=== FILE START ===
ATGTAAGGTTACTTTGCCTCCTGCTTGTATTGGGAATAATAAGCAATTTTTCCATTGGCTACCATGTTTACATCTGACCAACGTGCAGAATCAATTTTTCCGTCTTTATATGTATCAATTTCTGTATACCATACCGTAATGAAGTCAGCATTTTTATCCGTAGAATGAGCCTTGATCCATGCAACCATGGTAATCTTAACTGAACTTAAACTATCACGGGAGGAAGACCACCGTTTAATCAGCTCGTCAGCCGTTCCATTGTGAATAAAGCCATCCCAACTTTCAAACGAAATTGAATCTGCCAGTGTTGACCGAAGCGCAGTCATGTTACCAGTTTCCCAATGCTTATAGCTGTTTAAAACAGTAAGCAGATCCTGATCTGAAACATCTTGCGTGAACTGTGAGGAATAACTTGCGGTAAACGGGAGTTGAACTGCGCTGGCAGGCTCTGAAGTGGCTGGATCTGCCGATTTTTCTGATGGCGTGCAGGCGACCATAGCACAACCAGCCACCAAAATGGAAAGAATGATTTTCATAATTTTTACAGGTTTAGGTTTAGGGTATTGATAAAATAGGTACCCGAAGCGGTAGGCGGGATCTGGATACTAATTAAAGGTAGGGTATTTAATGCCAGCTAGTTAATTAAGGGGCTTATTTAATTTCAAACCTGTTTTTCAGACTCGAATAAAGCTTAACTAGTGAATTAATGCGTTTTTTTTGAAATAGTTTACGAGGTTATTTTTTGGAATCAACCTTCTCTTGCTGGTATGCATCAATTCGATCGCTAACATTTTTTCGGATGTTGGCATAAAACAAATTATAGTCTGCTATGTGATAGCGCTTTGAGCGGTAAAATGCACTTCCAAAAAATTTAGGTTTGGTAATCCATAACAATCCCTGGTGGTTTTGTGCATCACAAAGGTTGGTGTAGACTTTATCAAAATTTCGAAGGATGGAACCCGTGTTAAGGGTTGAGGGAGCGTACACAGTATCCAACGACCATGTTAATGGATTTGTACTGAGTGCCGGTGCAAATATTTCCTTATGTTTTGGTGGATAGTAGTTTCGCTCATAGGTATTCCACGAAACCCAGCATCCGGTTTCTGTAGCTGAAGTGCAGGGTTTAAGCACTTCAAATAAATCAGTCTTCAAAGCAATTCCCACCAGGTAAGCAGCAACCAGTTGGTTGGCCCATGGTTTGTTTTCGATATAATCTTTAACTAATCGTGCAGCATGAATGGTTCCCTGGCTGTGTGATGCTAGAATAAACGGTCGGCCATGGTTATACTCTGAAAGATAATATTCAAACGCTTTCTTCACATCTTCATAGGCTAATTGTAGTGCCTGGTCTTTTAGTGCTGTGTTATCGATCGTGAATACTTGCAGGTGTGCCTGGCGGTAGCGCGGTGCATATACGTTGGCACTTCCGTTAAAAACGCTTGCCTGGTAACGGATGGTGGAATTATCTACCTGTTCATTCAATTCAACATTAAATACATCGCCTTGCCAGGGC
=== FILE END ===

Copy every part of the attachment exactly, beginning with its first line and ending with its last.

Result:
ATGTAAGGTTACTTTGCCTCCTGCTTGTATTGGGAATAATAAGCAATTTTTCCATTGGCTACCATGTTTACATCTGACCAACGTGCAGAATCAATTTTTCCGTCTTTATATGTATCAATTTCTGTATACCATACCGTAATGAAGTCAGCATTTTTATCCGTAGAATGAGCCTTGATCCATGCAACCATGGTAATCTTAACTGAACTTAAACTATCACGGGAGGAAGACCACCGTTTAATCAGCTCGTCAGCCGTTCCATTGTGAATAAAGCCATCCCAACTTTCAAACGAAATTGAATCTGCCAGTGTTGACCGAAGCGCAGTCATGTTACCAGTTTCCCAATGCTTATAGCTGTTTAAAACAGTAAGCAGATCCTGATCTGAAACATCTTGCGTGAACTGTGAGGAATAACTTGCGGTAAACGGGAGTTGAACTGCGCTGGCAGGCTCTGAAGTGGCTGGATCTGCCGATTTTTCTGATGGCGTGCAGGCGACCATAGCACAACCAGCCACCAAAATGGAAAGAATGATTTTCATAATTTTTACAGGTTTAGGTTTAGGGTATTGATAAAATAGGTACCCGAAGCGGTAGGCGGGATCTGGATACTAATTAAAGGTAGGGTATTTAATGCCAGCTAGTTAATTAAGGGGCTTATTTAATTTCAAACCTGTTTTTCAGACTCGAATAAAGCTTAACTAGTGAATTAATGCGTTTTTTTTGAAATAGTTTACGAGGTTATTTTTTGGAATCAACCTTCTCTTGCTGGTATGCATCAATTCGATCGCTAACATTTTTTCGGATGTTGGCATAAAACAAATTATAGTCTGCTATGTGATAGCGCTTTGAGCGGTAAAATGCACTTCCAAAAAATTTAGGTTTGGTAATCCATAACAATCCCTGGTGGTTTTGTGCATCACAAAGGTTGGTGTAGACTTTATCAAAATTTCGAAGGATGGAACCCGTGTTAAGGGTTGAGGGAGCGTACACAGTATCCAACGACCATGTTAATGGATTTGTACTGAGTGCCGGTGCAAATATTTCCTTATGTTTTGGTGGATAGTAGTTTCGCTCATAGGTATTCCACGAAACCCAGCATCCGGTTTCTGTAGCTGAAGTGCAGGGTTTAAGCACTTCAAATAAATCAGTCTTCAAAGCAATTCCCACCAGGTAAGCAGCAACCAGTTGGTTGGCCCATGGTTTGTTTTCGATATAATCTTTAACTAATCGTGCAGCATGAATGGTTCCCTGGCTGTGTGATGCTAGAATAAACGGTCGGCCATGGTTATACTCTGAAAGATAATATTCAAACGCTTTCTTCACATCTTCATAGGCTAATTGTAGTGCCTGGTCTTTTAGTGCTGTGTTATCGATCGTGAATACTTGCAGGTGTGCCTGGCGGTAGCGCGGTGCATATACGTTGGCACTTCCGTTAAAAACGCTTGCCTGGTAACGGATGGTGGAATTATCTACCTGTTCATTCAATTCAACATTAAATACATCGCCTTGCCAGGGC